Memory and music now

Memory and music now
Photo by Margaret H. Laing

“I remember the time I knew what happiness was; let the mem’ry live again.” — from “Memory” in the musical “CATS” by Andrew Lloyd Webber

I have been touched deeply by two musical stories resulting from the Russian invasion of Ukraine. Both feature the same little girl, Amelia Anisovych, age seven.

Amelia gained fame on the Internet when she sang the song “Let it Go” from Disney’s “Frozen” — and she sang it to a crowd in a bomb shelter in Ukraine.

In recent days, from safety with relatives in Poland, she appeared at a fundraising concert and sang the Ukrainian national anthem.

I may have been the only U.S. citizen who needed to search out a clip and listen to the translation of “Let it Go,” but I did search. I was touched by how defiant and strong the song is. Amelia Anisovych sang it in Ukrainian — but like any Disney-loving seven-year-old, she sang it from memory.

Then she did the same with the national anthem.

That’s had me thinking. If I were trapped, what song would I sing to anyone with me — or to myself? What stories would I repeat about family members getting through difficult times, or enjoying brighter ones? (Chances are they would be the stories I’ve heard dozens of times, stories I remember my parents telling me.)

What poems would I recite to express the pain of being trapped? One would have to be “A Prayer Under Pressure of Violent Anguish” by Robert Burns.

What songs would I sing to build up morale? “I Have Confidence” from “The Sound of Music” would do nicely — when I feel low, I like to sing that until it’s true.

“Memory,” from “CATS,” would fit, too — the quotation above and “Daylight! I must wait for the sunrise! I must think of a new life, and I mustn’t give in. When the dawn comes, tonight will be a memory too, and a new day will begin.”

Thinking over these powerful memories reminds me that the expression for “memorizing” in much of the English-speaking world is “committing to memory.” It’s a commitment to remember things for when they might be needed.

Music is so connected to memory that a popular hit from a particular year, for good or evil, can bring back the time it was popular like few other things. So when you’re not fond of how things are now, try reminding yourself of music from a different time. I probably wouldn’t escape with my cello if real trouble hit, but the discipline of practicing and memorizing great cello music at least leaves me with tunes to hum or whistle.

What do you feel like listening to or singing repeatedly? Let it, well, happen. Keep the material in your mind.

May you never need it, but if you do, you’ll be ready.

Filed under: Music and language


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  • I usually pick one per decade; at the top of my mind are Carole King: "You Got a Friend" (with or without James Taylor) and Laura Nyro: "And When I Die" (without BS&T). Somehow, I have a thing for female songwriter-singers.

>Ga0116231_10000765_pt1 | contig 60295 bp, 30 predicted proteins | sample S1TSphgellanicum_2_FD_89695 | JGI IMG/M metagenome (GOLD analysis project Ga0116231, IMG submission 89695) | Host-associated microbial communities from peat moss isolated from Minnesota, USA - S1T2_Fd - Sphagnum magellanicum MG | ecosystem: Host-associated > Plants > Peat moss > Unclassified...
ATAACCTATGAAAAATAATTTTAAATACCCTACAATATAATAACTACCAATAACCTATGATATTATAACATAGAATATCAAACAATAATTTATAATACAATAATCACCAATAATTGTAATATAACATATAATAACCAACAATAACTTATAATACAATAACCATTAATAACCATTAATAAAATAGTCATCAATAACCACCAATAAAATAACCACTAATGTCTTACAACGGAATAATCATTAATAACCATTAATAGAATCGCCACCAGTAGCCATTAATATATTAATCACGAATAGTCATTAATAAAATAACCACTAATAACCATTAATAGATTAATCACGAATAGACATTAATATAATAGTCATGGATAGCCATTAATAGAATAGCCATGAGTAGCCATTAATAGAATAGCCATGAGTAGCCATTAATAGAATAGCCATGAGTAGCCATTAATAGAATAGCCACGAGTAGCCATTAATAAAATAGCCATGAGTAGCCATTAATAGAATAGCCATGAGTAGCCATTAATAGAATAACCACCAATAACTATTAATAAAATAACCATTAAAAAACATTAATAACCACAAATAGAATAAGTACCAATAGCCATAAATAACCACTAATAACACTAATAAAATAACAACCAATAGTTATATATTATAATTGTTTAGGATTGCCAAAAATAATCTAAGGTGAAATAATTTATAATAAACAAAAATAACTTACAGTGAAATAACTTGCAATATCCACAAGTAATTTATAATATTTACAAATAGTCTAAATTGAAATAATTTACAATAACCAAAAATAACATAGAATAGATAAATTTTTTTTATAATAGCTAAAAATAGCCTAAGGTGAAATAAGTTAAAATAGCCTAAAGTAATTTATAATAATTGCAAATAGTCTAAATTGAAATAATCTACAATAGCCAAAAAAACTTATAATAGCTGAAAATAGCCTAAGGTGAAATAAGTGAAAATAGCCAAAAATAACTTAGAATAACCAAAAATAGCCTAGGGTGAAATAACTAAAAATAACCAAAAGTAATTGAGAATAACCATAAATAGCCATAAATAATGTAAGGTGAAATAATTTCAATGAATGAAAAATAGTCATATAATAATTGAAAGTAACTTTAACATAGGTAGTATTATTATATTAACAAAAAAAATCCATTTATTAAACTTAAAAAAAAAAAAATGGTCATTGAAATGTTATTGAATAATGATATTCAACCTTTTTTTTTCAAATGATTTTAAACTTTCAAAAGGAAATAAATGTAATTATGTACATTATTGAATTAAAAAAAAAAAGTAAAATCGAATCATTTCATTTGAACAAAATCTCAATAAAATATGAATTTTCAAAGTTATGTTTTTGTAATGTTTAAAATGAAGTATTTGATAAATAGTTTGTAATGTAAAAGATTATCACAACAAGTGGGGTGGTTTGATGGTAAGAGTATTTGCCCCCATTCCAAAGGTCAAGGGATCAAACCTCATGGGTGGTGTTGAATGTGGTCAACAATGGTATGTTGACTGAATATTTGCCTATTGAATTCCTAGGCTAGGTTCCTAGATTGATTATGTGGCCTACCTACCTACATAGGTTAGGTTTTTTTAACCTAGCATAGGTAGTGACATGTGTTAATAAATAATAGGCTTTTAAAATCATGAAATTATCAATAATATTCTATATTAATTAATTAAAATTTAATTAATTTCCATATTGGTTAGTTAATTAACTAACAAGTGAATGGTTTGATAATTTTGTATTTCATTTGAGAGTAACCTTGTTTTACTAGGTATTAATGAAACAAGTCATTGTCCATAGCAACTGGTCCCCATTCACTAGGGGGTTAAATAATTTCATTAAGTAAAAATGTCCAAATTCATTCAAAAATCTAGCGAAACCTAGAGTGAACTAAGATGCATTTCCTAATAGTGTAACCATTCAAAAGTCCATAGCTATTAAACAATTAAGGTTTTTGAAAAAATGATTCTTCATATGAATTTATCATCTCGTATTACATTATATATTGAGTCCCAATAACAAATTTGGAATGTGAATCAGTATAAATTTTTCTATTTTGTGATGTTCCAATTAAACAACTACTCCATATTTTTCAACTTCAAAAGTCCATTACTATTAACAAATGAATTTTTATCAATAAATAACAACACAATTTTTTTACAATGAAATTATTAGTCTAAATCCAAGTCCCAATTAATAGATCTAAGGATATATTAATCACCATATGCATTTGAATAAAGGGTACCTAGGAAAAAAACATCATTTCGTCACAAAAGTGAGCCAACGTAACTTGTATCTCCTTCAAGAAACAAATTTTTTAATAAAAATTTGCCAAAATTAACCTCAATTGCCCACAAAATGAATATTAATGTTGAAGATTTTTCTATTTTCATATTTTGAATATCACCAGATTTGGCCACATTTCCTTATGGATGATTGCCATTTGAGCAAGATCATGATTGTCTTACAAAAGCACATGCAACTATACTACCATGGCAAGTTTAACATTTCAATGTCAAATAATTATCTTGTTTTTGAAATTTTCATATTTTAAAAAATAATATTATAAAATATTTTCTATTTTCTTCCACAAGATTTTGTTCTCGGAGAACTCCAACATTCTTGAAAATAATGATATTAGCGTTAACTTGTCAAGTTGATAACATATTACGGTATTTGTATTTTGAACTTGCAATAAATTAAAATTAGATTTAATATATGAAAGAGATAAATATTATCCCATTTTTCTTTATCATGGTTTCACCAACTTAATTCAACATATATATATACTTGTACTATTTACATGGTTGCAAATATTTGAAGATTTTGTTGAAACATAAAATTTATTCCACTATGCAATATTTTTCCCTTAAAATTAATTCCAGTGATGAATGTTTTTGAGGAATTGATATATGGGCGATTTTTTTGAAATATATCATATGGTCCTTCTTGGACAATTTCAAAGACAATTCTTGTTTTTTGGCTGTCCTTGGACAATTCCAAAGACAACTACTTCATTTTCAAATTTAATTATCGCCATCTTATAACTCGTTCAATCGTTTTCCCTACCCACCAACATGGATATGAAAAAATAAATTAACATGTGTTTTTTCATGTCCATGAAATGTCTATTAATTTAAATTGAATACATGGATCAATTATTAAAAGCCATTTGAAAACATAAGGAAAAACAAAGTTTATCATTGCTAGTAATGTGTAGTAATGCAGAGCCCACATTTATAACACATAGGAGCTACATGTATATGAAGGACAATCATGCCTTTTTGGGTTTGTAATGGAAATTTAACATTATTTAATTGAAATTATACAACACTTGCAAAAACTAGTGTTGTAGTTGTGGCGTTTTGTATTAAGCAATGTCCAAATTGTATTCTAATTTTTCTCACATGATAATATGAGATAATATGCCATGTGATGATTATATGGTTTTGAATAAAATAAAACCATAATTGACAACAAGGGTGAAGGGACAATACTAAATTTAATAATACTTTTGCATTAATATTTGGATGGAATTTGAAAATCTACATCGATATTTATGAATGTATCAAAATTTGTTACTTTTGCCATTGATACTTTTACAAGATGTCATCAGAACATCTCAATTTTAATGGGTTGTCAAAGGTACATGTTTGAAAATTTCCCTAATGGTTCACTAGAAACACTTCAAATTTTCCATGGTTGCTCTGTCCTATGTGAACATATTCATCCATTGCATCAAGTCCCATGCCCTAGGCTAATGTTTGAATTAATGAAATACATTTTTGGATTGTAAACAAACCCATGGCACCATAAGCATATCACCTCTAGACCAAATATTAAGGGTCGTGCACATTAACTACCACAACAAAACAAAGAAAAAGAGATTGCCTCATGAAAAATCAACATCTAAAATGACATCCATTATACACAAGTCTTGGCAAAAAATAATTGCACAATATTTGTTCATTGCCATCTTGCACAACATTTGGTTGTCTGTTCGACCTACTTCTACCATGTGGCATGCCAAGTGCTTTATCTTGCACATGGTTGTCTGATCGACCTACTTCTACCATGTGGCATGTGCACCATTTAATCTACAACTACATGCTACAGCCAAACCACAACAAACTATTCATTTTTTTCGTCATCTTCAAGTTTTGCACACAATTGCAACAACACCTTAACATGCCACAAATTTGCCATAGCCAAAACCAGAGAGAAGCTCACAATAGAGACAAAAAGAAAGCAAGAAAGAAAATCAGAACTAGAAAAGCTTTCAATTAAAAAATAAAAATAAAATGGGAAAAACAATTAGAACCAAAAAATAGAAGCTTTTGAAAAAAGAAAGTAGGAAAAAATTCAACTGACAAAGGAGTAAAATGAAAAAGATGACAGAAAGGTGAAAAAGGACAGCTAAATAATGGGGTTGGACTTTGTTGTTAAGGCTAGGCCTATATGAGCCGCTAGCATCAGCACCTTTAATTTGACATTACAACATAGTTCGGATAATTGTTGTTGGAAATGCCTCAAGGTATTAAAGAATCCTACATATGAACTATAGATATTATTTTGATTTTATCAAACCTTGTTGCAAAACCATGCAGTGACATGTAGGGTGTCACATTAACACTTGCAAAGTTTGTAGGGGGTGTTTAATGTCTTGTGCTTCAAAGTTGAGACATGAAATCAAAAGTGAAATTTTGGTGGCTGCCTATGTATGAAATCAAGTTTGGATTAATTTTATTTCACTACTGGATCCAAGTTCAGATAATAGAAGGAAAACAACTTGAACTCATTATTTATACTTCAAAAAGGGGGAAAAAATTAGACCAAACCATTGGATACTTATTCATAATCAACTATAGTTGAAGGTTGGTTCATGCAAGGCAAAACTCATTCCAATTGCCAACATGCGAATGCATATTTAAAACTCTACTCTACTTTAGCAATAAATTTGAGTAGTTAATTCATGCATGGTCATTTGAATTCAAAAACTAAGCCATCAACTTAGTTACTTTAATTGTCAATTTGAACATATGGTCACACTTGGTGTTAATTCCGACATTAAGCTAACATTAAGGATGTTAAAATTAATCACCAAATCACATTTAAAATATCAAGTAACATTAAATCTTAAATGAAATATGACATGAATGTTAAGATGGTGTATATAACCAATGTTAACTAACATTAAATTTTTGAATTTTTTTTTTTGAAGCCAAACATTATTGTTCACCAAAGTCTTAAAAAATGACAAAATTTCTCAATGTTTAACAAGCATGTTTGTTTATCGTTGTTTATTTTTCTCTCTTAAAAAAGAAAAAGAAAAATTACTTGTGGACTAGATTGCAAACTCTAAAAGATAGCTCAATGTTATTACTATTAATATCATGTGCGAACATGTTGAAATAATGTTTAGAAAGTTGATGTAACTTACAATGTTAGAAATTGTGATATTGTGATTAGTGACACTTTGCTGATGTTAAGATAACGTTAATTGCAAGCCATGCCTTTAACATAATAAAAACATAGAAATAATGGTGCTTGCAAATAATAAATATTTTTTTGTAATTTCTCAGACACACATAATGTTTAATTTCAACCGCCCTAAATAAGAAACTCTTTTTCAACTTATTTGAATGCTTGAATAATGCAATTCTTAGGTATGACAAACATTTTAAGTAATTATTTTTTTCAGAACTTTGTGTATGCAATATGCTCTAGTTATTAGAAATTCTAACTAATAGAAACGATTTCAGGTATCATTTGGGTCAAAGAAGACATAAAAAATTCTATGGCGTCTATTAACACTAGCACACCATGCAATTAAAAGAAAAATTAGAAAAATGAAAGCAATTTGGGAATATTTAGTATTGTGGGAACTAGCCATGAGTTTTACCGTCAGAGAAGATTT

• In reply to jack:

    One per decade is a good system, Jack. Thank you.

  • Beautiful post! Thank you. Yes, we need music and poetry and beauty, now.
    I wish I could sing Woodie Guthrie's This land is my land, this land is your land, John Lennon's Imagine, and Sade's Soldier of Love.

  • In reply to Weather Girl:

    You're welcome. If you can't sing something, there's always reading the words. Treat them like a poem to remember.

  • To build morale, I would sing, perhaps off key, "You'll Never Walk Alone" from Carousal:

    When you walk through a storm
    Hold your head up high
    And don't be afraid of the dark
    At the end of a storm
    There's a golden sky
    And the sweet silver song of a lark
    Walk on through the wind
    Walk on through the rain
    Though your dreams be tossed and blown
    Walk on, walk on
    With hope in your heart
    And you'll never walk alone
    You'll never walk alone

  • In reply to Aquinas wired:

    That is, "Carousel".

  • In reply to Aquinas wired:

    Got it.

  • In reply to Aquinas wired:

    That's a great morale-builder. Thank you.

  • Actually, in these times, carousal fits better than it should.

  • In reply to Grundoon:

    Well put, thank you.

  • I was reminded, after a weird bunch of foreshadowings culminating yesterday, of my comment at the end of this Chicago Weather Watch.

  • Thanks, Jack. That is a funny connection.

  • In reply to Margaret H. Laing:

    In my view, tragic. I certainly didn't want for her to go at 49. There's also a personal connection, but as I told WG, not one I would post on a public board.

  • In reply to jack:

    No offense intended, Jack. I should have used "odd" or "curious" rather than "funny," since I did not mean it to be humorous.

  • In reply to Margaret H. Laing:

    None taken. It goes back to the joke "do you mean ha ha funny or peculiar funny?" But you're serious about words.

  • In reply to jack:

    Thanks for noticing, Jack. I just should have been more serious about what kind of "funny" I meant.

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